Java Naming Conventions and First Program
Let us begin to write the most basic code to exist in any coding language; that is the “ Hello World” program.
From here we begin to understand the coding structure of java language. for that, Let us have a look here.
Code in Java
Remember guys, Java is a case sensitive language.
Here we are writing a program to print Hello World on the output screen.
- The class is named as Main. The outer class can only be either public or default. We make a class public so that it is accessible from outside ( by a JVM ).
- If there is a dot ( . ) after a class name, it indicates that We are accessing one of its static members.
Here if we look at the statement System.out.println(“Hello world”);
- System is a class.
- System.out indicates that we are accessing ‘ out ‘ which is a static reference variable/ pointer which represents an object.
- ‘ println ‘ is a member function of the object ‘ out ‘.[ ‘ println ‘ prints the output in a new line automatically while ‘ print ‘ prints the output in the same line. ]
Now if we look at the statement public static void main(String args)
- Here public is an access specifier that allows the main method to be accessible everywhere.
- Static helps the main method to get loaded without getting called by any instance/object.
- Void clarifies that the main method will not return any value.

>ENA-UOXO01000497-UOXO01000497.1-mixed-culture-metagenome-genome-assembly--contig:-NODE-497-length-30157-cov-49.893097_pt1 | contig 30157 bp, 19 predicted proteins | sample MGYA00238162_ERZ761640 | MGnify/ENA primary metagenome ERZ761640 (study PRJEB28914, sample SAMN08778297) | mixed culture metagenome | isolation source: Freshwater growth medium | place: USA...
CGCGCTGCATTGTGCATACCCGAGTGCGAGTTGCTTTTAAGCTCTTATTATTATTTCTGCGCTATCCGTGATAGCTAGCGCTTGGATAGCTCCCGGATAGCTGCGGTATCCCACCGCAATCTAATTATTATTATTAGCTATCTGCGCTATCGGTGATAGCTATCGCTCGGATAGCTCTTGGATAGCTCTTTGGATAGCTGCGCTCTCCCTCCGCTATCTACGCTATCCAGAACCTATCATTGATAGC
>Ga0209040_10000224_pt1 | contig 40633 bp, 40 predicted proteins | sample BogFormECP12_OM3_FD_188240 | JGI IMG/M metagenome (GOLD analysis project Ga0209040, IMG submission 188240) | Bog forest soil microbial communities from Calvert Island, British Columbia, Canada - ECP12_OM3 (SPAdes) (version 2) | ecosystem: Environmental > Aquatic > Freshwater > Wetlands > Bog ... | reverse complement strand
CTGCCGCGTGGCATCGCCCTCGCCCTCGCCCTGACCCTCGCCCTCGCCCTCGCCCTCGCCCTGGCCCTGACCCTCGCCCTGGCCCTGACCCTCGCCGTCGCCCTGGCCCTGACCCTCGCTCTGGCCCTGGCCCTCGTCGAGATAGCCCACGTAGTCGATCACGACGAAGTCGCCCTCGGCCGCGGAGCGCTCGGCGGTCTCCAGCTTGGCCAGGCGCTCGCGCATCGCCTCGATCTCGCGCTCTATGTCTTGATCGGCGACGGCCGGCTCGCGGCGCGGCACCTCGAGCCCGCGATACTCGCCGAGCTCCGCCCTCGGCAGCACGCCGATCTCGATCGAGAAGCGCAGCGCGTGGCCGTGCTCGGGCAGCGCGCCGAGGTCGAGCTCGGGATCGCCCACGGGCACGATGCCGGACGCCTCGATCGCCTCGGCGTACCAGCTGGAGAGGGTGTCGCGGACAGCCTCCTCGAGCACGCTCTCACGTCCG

- Main is the name of the method.
- String args: Here we are defining a String array to pass arguments at command line. args is the variable name of the String array. It can be changed to anything such as String  a.
Java Naming ConventionsWe have some naming Conventions for all the components of java. Java naming conventions are moderate rules to decide the way in which identifiers such as classes, packages, methods, etc are to be written. These are not strict ‘ rules ‘ that are necessary to be followed; hence are called conventions.
These naming conventions help the user to understand the code better since one is able to differentiate among the various identifiers.
Class and Interfaces:
- Class names are nouns, in which the first letter of each internal word is capital. This type of representation is also known as the camel case.
- The use of whole words is preferred rather than abbreviations and acronyms ( except in the case where the abbreviation is more widely used than the actual word ).
- The interface names should also be capitalized just like done in classes.
- The prefix of a unique package name is always written in all-lowercase ASCII letters and should be one of the top-level domain names, currently com, edu, gov, mil, net, org.
- If the name contains multiple words, it should be separated by dots (.) such as java.util, java.lang.
- Subsequent components of the package name vary according to an organization’s own internal naming conventions.
- Variables: Variable names should be short yet meaningful.
- It starts with a lowercase letter. The usage of One- character variable should be avoided. Although permitted, initializing variable names with either underscore(‘_’) or dollar sign ‘$’ characters should not be done.
- Methods should be verbs, in mixed case with the first letter lowercase, and with the first letter of each internal word capitalized.
- The constant variables should all be in upper case with the words separated with the help of an underscore ‘ _ ‘.
- It may contain digits but not as the first letter.